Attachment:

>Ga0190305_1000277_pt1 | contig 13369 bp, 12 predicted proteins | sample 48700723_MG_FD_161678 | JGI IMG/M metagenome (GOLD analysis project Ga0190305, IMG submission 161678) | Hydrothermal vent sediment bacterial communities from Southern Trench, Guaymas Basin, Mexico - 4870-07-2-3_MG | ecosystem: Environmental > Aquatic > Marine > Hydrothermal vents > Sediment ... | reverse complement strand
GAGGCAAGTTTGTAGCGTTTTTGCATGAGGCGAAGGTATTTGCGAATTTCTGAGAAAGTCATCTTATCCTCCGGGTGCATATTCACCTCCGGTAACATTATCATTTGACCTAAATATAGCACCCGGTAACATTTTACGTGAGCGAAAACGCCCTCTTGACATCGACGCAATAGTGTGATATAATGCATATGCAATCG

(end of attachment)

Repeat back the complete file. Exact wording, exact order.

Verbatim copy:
>Ga0190305_1000277_pt1 | contig 13369 bp, 12 predicted proteins | sample 48700723_MG_FD_161678 | JGI IMG/M metagenome (GOLD analysis project Ga0190305, IMG submission 161678) | Hydrothermal vent sediment bacterial communities from Southern Trench, Guaymas Basin, Mexico - 4870-07-2-3_MG | ecosystem: Environmental > Aquatic > Marine > Hydrothermal vents > Sediment ... | reverse complement strand
GAGGCAAGTTTGTAGCGTTTTTGCATGAGGCGAAGGTATTTGCGAATTTCTGAGAAAGTCATCTTATCCTCCGGGTGCATATTCACCTCCGGTAACATTATCATTTGACCTAAATATAGCACCCGGTAACATTTTACGTGAGCGAAAACGCCCTCTTGACATCGACGCAATAGTGTGATATAATGCATATGCAATCG